Pritzker delivers State of State
Gov. JB Pritzker gave his State of the State address last Wednesday, placing special emphasis on future investment in education, public health and social services.
Pritzker opened his address highlighting progress in the area of fiscal responsibility and the progress made since his address prior to the COVID-19 pandemic.
He specifically compared the $17 billion in debt the state owed in 2020 – including a $4.5 billion Unemployment Trust Fund debt and $8 billion in “overdue fees” – to the “$2.3 billion rainy day fund” he said Illinois is currently building toward.
“As of Fiscal Year 2023, all our state’s short-term and medium-term liabilities will have been eliminated,” Pritzker said. “All of it. Our budgets are built on a solid foundation of normalized state revenue and more efficient management of state resources.”
Much of the governor’s address was focused on education, with his plans for investment ranging from early childhood to higher education.
Concerning early childhood, Pritzker spoke about Smart Start Illinois and its four elements of pre-K, childcare, early intervention and home visiting.
The most substantial part of Smart Start would be expanding the state’s free public education to include universal pre-K.
Also on public education, Pritzker addressed various shortcomings with much of the state’s schools, particularly teacher shortages that have affected a number of districts in Illinois.
School districts in Monroe County have reported such shortages, with Columbia and Waterloo forced to fill any of their vacancies however they can.
“My teacher pipeline proposal directs the $70 million annually over each of the next three years to the 170 school districts with the most acute needs and vacancies,” Pritzker said. “Those districts represent over 80 percent of the unfilled teaching positions in our state. Filling them will improve the student-teacher ratio for over 871,000 students.”
Access to social services was also a substantial part of the governor’s address. He emphasized challenges that children face in getting behavioral health assistance.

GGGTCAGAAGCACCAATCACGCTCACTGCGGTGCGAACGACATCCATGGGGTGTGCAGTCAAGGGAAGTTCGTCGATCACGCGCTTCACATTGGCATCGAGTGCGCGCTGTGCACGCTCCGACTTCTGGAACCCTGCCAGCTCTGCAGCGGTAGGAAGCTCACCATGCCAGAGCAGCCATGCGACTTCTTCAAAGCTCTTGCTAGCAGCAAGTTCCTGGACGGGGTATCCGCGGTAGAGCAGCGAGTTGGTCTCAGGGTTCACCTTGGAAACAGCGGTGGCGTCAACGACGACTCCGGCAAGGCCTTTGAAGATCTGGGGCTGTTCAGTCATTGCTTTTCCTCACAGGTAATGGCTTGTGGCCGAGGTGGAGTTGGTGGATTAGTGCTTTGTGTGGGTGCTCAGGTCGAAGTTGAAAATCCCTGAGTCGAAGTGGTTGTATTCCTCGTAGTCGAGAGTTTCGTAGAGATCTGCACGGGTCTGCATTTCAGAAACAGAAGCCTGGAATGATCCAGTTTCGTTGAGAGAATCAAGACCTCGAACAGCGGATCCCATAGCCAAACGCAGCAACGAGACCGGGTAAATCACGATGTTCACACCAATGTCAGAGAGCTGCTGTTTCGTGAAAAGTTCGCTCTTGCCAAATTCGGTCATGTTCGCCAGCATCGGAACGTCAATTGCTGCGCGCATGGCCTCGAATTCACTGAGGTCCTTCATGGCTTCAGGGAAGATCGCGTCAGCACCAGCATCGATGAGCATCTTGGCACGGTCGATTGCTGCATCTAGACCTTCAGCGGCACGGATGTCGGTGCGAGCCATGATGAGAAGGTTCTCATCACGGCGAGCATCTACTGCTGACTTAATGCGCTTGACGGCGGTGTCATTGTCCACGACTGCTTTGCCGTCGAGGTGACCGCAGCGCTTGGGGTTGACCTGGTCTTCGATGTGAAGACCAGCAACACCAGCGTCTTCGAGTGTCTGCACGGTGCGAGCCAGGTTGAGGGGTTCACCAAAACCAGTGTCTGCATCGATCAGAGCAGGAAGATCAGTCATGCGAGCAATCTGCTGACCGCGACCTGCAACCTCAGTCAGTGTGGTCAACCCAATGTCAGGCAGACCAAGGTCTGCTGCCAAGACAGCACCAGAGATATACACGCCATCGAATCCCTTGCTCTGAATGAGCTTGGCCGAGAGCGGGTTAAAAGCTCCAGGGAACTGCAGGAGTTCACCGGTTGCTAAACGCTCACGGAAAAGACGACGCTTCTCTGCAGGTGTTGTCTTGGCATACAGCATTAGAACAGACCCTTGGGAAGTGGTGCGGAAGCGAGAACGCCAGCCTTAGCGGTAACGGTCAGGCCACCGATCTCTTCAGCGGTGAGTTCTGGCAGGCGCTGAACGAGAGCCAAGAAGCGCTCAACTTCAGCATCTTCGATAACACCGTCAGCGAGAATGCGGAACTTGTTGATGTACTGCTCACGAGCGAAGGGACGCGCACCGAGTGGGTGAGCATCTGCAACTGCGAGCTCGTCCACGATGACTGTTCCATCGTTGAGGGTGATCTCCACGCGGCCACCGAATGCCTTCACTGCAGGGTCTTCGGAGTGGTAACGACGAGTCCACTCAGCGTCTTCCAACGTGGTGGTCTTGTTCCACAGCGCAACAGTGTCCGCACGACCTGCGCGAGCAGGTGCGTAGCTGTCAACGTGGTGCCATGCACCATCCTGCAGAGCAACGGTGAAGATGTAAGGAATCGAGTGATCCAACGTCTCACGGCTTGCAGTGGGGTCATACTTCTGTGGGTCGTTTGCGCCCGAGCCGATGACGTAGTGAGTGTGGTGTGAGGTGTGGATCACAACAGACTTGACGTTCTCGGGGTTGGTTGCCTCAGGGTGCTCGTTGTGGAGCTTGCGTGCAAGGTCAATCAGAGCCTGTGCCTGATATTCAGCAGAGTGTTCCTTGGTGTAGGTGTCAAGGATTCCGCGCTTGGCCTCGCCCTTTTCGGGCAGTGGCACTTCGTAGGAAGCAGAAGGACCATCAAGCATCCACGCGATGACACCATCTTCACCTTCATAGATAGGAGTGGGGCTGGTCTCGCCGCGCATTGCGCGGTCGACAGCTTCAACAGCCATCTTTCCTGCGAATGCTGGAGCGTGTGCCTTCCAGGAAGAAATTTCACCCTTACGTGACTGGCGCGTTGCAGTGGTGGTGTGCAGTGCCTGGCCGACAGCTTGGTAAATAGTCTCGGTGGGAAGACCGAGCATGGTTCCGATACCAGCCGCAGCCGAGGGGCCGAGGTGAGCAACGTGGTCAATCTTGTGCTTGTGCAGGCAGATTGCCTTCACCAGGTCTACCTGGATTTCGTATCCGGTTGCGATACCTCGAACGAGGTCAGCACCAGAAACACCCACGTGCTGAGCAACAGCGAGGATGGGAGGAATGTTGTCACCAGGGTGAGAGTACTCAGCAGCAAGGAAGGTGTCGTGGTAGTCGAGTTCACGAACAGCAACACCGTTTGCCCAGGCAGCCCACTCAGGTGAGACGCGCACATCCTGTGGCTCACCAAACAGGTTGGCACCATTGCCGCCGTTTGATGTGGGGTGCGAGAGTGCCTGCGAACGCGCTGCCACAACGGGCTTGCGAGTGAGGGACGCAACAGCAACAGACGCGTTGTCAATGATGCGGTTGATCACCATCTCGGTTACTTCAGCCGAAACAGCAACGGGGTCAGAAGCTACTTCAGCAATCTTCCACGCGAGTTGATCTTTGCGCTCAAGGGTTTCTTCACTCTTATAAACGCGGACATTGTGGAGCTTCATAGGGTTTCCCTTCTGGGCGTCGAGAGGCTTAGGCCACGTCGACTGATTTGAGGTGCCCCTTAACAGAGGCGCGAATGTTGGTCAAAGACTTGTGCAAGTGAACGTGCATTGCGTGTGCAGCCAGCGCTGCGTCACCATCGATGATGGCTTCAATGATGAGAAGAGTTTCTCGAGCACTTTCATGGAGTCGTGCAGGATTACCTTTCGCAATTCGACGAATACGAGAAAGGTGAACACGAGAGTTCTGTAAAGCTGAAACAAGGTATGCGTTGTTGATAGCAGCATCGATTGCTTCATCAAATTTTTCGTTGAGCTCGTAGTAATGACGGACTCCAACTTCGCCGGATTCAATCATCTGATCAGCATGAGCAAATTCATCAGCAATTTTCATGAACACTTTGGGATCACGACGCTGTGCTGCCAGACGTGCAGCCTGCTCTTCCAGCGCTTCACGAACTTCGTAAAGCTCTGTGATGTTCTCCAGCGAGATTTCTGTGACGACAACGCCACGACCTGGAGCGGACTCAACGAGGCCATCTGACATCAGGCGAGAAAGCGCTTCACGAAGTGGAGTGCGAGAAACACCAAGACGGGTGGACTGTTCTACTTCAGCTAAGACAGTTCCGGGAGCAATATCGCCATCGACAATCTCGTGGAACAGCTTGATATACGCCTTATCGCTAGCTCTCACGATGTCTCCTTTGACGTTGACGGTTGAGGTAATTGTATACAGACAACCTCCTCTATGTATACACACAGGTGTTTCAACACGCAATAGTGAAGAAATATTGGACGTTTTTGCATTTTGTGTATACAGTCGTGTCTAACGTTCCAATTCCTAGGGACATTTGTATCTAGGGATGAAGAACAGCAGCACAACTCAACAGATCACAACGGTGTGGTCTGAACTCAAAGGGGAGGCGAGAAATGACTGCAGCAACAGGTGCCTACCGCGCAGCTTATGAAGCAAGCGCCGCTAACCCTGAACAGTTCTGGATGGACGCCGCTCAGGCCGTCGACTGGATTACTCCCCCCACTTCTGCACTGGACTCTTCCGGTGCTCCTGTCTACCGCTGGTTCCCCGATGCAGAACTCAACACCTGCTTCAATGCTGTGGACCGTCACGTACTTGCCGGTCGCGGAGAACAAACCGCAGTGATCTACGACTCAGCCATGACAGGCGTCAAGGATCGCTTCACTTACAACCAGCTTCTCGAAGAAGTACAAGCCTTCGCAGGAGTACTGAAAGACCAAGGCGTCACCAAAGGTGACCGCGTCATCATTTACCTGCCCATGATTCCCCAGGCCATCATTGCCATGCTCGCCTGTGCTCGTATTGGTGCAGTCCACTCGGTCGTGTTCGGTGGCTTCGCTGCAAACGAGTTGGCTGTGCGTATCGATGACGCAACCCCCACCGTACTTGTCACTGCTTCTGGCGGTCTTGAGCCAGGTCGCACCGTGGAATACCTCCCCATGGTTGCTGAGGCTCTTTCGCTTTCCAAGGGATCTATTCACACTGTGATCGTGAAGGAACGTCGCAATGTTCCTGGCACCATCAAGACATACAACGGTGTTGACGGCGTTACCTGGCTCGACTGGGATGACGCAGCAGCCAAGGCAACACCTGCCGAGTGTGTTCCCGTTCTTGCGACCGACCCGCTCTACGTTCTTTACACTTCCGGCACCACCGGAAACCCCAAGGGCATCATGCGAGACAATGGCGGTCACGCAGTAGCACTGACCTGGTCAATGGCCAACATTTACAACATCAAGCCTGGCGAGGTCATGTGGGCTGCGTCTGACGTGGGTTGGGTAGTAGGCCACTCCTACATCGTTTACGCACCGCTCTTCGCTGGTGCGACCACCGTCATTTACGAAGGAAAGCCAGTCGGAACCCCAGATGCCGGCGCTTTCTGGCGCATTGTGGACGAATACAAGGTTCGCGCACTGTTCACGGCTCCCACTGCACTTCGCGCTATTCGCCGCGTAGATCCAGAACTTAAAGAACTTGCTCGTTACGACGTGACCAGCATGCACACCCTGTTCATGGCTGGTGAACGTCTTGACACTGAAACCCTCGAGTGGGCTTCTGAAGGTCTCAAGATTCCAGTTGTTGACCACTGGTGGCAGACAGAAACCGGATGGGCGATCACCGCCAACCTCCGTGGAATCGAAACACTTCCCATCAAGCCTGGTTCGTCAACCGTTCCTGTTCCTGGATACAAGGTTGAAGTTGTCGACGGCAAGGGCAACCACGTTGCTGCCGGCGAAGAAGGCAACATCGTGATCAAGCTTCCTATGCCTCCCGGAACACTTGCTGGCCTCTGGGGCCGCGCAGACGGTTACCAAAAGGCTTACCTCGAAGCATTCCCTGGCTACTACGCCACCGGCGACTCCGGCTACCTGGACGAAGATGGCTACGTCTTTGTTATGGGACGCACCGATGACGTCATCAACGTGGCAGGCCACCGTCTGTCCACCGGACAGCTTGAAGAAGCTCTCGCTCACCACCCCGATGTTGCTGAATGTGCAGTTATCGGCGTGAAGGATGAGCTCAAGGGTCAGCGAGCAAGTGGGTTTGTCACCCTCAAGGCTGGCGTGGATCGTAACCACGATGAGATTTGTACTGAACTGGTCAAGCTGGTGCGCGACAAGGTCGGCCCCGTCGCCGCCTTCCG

“Today in Illinois there is no single, consistent front door for young people or for families to walk through if they need behavioral health care,” Pritzker said. “There is no central website that parents can search or phone number to call. Instead, they are left to navigate a confusing and overlapping multiple agency bureaucracy on their own.”
Pritzker described his plans to invest $10 million toward an expansion of the Comprehensive Community Based Youth Services program to provide 24/7 services for children and teens, with services ranging from assessments, crisis stabilization and housing.
Pritzker also spoke about poverty and homelessness in the state, proposing $50 million toward Temporary Assistance for Needy Families so Illinois families in poverty “have more help to cover basic necessities like transportation, electricity and food.”
He also spoke on reproductive healthcare, referencing the strain on Illinois healthcare providers as neighboring states have restricted access to such care following the overturning of Roe v. Wade last year.
Concerning public safety, Pritzker discussed support for law enforcement in reducing crime and cracking down on drugs – particularly fentanyl.
Referencing the strain that the pandemic placed on the state’s public health infrastructure, Pritzker proposed $45 million in upgrading the Department of Public Health’s IT for Illinois’ National Electronic Disease Surveillance system.
He also proposed $3 million for Healthcare Worker Loan Repayment and Scholarship programs.
Following the governor’s address, the Illinois House Progressive Caucus released a statement voicing support of recent and future action, noting the importance of addressing further issues of childcare, housing and healthcare including mental health services.
“As we will outline in the coming weeks, our Progressive Caucus is committed to supporting an aggressive agenda of legislation and policy ideas this spring to take these issues head on and to build on the Governor’s vision,” the statement said. “We look forward to working with Gov. Pritzker and our colleagues in the Legislature to put progressive ideas at the forefront of policies that make Illinois better today, and even better tomorrow.”
In local opposition, Sen. Terri Bryant (R-Murphysboro) released a statement acknowledging Pritzker’s “positive notes during his budget address,” but added the governor also described $3 billion in spending that could harm the state with a potential economic recession on the horizon.
“The Governor didn’t get the progressive income tax he wanted two years ago, so now it appears that his plan is to spend us into a tax increase with this budget proposal,” Bryant said. “We need to refrain ourselves from needlessly spending on every wish list item and ensure we prioritize spending on things we can all agree upon while our state’s finances are still in a good position.”